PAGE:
Author: C. K. Kelly Martin
Publisher: Random House
Publication Date: September 25, 2012
Source: Random House via NetGalley
Description from Goodreads:
THEN: The formation of the UNA, the high threat of eco-terrorism, the mammoth rates of unemployment and subsequent escape into a world of virtual reality are things any student can read about in their 21st century textbooks and part of the normal background noise to Freya Kallas’s life. Until that world starts to crumble.
NOW: It’s 1985. Freya Kallas has just moved across the world and into a new life. On the outside, she fits in at her new high school, but Freya feels nothing but removed. Her mother blames it on the grief over her father’s death, but how does that explain the headaches and why do her memories feel so foggy?
When Freya lays eyes on Garren Lowe, she can’t get him out of her head. She’s sure that she knows him, despite his insistence that they’ve never met. As Freya follows her instincts and pushes towards hidden truths, the two of them unveil a strange and dangerous world where their days may be numbered.
Unsure who to trust, Freya and Garren go on the run from powerful forces determined to tear them apart and keep them from discovering the truth about their shared pasts (and futures), her visions, and the time and place they really came from.
First Sentence: "When I've wailed for so long and so hard that my throat is in shreds and my fingernails ripped and fingertips bloody from clawing at the door, I collapse in front of it curled up like a dead cat I saw on an otherwise spotless sidewalk as a child once."
My second C. K. Kelly Martin book has me convinced that I need to write every single thing she writes. Martin has a very distinct style. Her writing is wonderful and her concepts, at least for the two books I've already read, are entirely original. Yesterday didn't remind me of any other dystopia, a very rare experience.
Yesterday is one of those stories where you'll spend most of the book confused, unsure what the heck is going on. However, rest easy with the knowledge that you WILL be given answers; Martin will explain everything. Her vision of the future is dark and complex, taking into account various ways that humans could destroy the world. Not only that, but, of course, the meddlesome government will take charge in a harsh way to try to control everything.
I really cannot say much of anything else about the world building aspect of Yesterday, because spoilers would be unavoidable. The only other things I need to point out in this regard are the reasons I rated it down a little bit. First, there was the clunky info dump when Freya realized what was going on. I'm not sure if there was a better way to do that, but that chapter read like a history text. I also felt like her memories came back too quickly and easily. Second, the time travel aspects were questionable, but, then again, I almost always have big suspension of disbelief issues with time travel.
Yesterday made a really nice change from most of my other reads, because of the unique setting. For one thing, the book is set in Canada, taking place largely in Toronto. Very few books I've read have had a Canadian setting, though I'm a bit surprised by that. Even more uncommon, Yesterday is set primarily in the 1980s. I loved all the mentions of music, like The Smiths, and other bits of pop culture from that time period. Also, picturing everyone in the horrific clothes greatly amused me.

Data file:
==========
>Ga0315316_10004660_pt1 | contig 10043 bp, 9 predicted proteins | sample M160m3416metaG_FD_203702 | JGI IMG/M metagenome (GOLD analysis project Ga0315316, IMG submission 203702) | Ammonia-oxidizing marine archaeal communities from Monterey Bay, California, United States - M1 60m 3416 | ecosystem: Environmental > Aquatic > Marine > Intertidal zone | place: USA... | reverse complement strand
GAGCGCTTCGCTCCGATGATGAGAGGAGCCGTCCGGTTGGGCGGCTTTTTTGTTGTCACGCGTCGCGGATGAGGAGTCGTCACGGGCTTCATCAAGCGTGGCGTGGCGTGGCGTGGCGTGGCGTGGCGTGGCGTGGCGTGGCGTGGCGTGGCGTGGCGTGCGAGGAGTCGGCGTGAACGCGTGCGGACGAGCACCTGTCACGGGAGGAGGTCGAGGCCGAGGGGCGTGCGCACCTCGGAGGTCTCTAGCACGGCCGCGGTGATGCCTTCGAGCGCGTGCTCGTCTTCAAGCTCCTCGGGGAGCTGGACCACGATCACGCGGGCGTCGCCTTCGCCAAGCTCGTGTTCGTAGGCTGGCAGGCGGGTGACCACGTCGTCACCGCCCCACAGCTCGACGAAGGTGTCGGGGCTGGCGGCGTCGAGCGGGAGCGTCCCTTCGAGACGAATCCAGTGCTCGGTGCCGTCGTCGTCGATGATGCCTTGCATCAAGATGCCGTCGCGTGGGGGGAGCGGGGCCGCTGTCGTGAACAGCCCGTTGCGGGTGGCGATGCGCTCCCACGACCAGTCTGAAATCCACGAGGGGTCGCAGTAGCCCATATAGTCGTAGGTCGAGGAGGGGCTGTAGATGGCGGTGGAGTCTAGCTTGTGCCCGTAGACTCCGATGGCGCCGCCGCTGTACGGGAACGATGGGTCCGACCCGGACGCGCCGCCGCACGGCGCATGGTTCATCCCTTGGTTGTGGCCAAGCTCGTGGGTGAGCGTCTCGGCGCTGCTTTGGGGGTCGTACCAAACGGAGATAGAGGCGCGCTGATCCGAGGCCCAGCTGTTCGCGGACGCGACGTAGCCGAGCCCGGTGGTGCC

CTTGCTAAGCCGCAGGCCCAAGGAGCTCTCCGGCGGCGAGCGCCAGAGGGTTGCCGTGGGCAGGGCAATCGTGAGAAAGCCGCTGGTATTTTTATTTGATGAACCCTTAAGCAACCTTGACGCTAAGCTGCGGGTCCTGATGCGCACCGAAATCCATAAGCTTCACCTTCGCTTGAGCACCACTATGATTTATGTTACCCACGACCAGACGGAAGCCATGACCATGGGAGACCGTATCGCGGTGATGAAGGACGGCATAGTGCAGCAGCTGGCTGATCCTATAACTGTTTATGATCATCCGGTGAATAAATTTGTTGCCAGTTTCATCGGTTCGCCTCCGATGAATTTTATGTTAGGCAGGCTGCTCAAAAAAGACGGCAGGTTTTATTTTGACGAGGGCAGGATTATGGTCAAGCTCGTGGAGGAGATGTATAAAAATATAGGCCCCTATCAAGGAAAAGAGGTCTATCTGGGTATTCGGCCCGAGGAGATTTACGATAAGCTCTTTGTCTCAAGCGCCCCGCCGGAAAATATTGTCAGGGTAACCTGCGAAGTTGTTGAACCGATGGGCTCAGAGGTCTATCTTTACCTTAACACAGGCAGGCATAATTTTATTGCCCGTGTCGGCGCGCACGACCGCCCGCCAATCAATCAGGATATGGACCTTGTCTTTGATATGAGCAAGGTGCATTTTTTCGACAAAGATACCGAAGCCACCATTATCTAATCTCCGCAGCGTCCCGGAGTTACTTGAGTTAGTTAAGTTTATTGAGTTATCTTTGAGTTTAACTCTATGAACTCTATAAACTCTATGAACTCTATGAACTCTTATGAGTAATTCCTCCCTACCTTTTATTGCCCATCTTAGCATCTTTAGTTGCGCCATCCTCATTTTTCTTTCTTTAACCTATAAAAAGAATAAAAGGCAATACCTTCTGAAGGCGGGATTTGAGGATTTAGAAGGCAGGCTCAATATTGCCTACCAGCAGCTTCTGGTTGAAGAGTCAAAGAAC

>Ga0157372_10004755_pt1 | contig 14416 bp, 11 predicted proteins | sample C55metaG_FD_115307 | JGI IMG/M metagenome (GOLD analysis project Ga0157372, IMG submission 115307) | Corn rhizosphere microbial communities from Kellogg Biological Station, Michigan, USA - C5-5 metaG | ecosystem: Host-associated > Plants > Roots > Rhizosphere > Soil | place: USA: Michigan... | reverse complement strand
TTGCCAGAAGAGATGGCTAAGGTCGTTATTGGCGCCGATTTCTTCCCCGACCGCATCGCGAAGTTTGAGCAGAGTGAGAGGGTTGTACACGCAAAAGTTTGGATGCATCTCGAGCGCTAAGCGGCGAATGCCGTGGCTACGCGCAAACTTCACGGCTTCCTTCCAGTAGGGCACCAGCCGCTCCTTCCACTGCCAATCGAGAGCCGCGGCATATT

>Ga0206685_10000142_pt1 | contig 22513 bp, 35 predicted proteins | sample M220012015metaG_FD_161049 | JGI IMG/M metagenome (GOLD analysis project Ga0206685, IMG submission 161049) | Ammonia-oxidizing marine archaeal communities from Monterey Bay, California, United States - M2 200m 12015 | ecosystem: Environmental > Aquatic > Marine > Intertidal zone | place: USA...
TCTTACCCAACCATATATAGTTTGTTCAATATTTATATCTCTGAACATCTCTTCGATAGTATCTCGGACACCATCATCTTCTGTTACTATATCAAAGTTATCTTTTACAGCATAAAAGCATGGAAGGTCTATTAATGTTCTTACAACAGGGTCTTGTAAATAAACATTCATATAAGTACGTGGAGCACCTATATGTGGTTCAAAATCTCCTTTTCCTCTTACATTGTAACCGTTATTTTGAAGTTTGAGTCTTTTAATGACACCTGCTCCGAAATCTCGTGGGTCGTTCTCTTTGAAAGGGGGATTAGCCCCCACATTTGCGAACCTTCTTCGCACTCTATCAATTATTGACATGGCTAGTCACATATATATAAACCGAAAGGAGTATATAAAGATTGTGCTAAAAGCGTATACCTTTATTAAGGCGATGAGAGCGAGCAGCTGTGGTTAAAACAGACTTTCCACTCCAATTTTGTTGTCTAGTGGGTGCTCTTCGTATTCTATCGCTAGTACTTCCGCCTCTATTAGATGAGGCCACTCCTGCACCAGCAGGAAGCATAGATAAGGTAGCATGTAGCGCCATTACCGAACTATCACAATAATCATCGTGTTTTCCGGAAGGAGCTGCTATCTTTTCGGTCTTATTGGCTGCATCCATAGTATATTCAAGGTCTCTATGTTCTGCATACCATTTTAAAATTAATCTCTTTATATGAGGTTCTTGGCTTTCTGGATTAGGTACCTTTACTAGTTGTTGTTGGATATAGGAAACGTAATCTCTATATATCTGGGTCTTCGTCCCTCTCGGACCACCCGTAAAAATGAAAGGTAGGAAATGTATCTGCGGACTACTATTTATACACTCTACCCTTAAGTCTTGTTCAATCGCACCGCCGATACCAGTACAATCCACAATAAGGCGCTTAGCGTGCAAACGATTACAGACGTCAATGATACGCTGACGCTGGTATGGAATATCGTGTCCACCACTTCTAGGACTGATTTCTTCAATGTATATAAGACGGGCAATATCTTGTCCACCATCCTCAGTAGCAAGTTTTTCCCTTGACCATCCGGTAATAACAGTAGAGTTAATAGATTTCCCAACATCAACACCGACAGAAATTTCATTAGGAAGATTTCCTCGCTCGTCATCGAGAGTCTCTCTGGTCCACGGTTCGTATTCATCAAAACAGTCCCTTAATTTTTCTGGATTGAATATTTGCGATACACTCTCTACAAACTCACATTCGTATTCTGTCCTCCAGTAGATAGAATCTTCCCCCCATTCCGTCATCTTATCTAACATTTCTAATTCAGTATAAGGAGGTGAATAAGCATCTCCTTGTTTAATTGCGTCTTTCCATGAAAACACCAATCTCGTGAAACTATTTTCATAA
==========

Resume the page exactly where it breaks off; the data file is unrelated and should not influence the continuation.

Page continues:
Freya won my affections early on. She's gorgeous, in a way that could have made her completely obnoxious; literally, everyone stares at her. However, she is completely uncomfortable with that. She doesn't try to be popular; instead she befriends the goths, and even does a makeover on herself so people will pay less attention to her. I loved that, despite her beauty, she doesn't take advantage of it nor does she deny it.
Freya has premonitions, visions of the near future. These really could have felt out of place, and I am curious about them, but Martin made them work. They did not come off as an unnecessary paranormal addition to the plot, thank goodness. I love Freya for her intelligence, her forthrightness, her courage and her anger. She feels so real. It also entertained me that in this case, it wasn't a heroine falling for a vaguely creepy, gorgeous guy who stalked her; she does the stalking, although she does have her reasons.
Garren definitely was less dear to me, but I liked him because Freya did. I still question him a bit, because he had a girlfriend at the beginning. The switch of his feelings from Janette to Freya seemed rushed and unnatural. However, I can accept it, since, though they get close to one another VERY quickly, they don't instalove all over the place. In such a stressful situation, emotions developing is not a surprise, but I would have punched everything if they were declaring eternal love for one another. Thankfully, they did not. As an added bonus, Martin is a genius at writing steamy scenes, as evidenced here and in My Beating Teenage Heart.
Reading Yesterday was a pleasure from beginning to end, a refreshingly original addition to dystopian fiction. Now I need to go add her other books to my wishlist...
Favorite Quote: "'I can't stop saying it, Garren. It's the truth. I'm not going to pretend for you. The past doesn't disappear just because you don't want to hear it.'"
"Dreaming, I was only dreaming
Of another place and time
Where my family's from"
Of another place and time
Where my family's from"
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